Silken Lair of the Striped Raspy Cricket

Well thank you very much for your speedy response.  I have never seen their nest in trees! I have observed however that it seems it’s the smaller ones hide behind the white silk like stuff and don’t come out for a fee weeks, then one day the white stuff will have been broken or eaten away and the insect is gone.  And they get much bigger than 45ml!!!  Do they bite?????  Regards Toni

Many large Orthopterans can bite, but we have no knowledge of the Striped Raspy Cricket being a biter, though we would surmise that they would only bite if carelessly handled.

What's That Bug? does not endorse extermination

not an ordinary cricket…
Location: South eastern Pennsylvania
November 27, 2011 1:58 pm
They jump. FAR. They like the basement. It’s bigger than a quarter and I’m hoping upon hopes that they eat big black spiders (which we also have… EWE!) and that they don’t eat humans.
Any idea what it is? I’ve looked through your site but I’m only getting more skeeved out. Sorry… bugs scare me!
Signature: scared

Camel Cricket

Dear scared,
Your cricket is known as a Camel Cricket or Cave Cricket and it is in the family Rhaphidophoridae which is well represented on BugGuide.  Camel Crickets are frequently found in large numbers in damp basements.

Thank you so much for your quick and kind response.   Since I don’t want large numbers of any insect in my home I’m in a bit of a quandry…we do have big ugly spiders too – I wonder if they’ll take care of our problem.   We’ve only seen 4-6 of these guys over the past few weeks.  Thanks again!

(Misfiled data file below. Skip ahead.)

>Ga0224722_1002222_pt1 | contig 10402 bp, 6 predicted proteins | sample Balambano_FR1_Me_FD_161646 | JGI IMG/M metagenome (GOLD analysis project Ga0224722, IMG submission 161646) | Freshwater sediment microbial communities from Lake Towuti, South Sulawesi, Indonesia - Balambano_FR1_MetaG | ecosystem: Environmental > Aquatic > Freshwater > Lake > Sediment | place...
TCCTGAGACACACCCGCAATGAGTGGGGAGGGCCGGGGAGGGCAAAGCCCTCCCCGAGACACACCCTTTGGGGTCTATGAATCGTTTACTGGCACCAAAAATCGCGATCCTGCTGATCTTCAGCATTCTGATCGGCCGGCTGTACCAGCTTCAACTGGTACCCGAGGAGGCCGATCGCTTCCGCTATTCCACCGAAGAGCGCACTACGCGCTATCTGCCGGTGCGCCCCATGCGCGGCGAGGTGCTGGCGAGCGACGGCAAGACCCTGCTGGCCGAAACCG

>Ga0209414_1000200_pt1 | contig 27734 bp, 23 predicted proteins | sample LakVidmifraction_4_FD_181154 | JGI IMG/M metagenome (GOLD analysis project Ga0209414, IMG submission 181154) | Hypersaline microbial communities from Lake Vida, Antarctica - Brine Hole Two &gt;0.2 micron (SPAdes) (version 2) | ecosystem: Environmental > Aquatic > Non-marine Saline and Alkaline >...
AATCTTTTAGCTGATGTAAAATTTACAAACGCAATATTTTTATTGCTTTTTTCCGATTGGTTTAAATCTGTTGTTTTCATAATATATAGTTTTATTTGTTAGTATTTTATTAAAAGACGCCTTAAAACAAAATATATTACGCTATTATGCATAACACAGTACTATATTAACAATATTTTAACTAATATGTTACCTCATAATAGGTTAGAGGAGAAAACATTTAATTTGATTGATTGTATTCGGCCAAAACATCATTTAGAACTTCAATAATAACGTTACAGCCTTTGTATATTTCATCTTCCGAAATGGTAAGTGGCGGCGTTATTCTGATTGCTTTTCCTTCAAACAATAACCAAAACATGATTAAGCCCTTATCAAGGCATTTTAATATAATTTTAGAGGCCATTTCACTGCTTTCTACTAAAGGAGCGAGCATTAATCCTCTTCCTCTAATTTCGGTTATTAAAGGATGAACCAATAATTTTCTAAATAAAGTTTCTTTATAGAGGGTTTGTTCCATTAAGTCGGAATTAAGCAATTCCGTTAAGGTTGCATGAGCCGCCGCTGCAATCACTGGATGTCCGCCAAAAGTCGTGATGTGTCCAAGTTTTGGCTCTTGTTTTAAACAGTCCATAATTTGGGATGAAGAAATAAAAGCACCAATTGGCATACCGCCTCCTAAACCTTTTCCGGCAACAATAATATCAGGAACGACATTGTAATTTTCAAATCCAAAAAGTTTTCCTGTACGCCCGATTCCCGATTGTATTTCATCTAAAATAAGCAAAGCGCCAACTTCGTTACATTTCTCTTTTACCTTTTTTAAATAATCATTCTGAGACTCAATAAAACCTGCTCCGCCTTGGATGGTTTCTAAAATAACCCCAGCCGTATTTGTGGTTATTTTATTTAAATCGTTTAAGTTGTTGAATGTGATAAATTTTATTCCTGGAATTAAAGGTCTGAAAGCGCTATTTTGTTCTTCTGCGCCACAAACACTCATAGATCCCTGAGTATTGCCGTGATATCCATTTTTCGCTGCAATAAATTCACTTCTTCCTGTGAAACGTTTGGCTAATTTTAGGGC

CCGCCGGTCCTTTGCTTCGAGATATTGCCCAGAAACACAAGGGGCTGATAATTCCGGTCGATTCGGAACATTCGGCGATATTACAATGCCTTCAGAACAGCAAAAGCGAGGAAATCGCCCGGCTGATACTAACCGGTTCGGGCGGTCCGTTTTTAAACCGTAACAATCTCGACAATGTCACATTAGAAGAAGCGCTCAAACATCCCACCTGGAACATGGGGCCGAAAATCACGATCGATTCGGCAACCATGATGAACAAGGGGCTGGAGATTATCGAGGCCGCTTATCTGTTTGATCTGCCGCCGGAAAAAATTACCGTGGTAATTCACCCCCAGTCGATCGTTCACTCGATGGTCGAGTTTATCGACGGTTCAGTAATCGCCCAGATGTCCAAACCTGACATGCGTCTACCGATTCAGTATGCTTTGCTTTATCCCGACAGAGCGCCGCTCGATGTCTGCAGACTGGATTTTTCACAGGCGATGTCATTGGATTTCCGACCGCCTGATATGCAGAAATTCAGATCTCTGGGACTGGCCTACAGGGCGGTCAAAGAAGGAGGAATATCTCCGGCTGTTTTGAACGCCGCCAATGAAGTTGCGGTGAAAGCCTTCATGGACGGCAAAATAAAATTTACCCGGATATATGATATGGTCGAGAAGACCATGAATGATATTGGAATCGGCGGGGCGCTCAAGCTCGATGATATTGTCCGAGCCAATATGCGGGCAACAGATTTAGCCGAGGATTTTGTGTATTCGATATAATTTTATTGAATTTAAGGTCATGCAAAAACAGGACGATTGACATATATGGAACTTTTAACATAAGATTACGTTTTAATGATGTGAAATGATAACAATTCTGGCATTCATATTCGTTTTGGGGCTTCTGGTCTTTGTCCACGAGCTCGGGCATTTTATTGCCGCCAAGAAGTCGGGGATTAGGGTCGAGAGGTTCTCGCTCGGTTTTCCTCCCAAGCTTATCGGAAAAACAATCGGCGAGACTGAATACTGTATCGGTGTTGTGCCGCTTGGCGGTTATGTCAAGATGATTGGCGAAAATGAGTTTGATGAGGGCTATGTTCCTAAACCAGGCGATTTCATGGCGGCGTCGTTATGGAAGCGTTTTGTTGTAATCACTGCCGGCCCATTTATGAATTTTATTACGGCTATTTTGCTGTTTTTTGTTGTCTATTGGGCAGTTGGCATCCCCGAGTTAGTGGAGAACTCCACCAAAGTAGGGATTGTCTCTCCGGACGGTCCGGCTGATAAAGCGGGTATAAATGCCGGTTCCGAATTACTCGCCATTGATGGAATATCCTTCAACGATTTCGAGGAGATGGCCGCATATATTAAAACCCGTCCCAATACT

Sarah

What's That Bug? does not endorse extermination

Oversized Earwig
Location: Port Adelaide, South Australia, Australia
October 28, 2011 3:42 am
This scary looking was walking over my floor. At first I thought it was an oversized earwig but then I thought it was unlikely.
When I caught it, the bug tried to squirt this black ink at me which was caught by the plastic container. It is a bit over 40mm from feelers to tail.
Do you know what type of bug would get around Adelaide, South Australia, Australia (and would it be dangerous)?
Signature: Bug Pro

Mole Cricket

Dear Bug Pro,
You had an encounter with a harmless Mole Cricket.  The are found in many parts of the world, and we frequently get identification requests from Australia, the Middle East and many parts of North America.

What's That Bug? does not endorse extermination

My little songster
Location: Northern CA
October 22, 2011 3:26 pm
This little guy/gal appears every night on my geranium plant–October–N, CA. Sometimes there are more than one.
Signature: MF

Tree Cricket

Dear MF,
This is some species of Tree Cricket in the genus
Oecanthus, and as a group, they are quite vocal.  One species, the Snowy Tree Cricket, it also called the Thermometer Cricket because one can calculate the temperature in degrees Fahrenheit by counting the chirps in 13 seconds and then adding 40 according to Charles Hogue in Insects of the Los Angeles Basin.  See BugGuide for more information on Tree Crickets.

What's That Bug? does not endorse extermination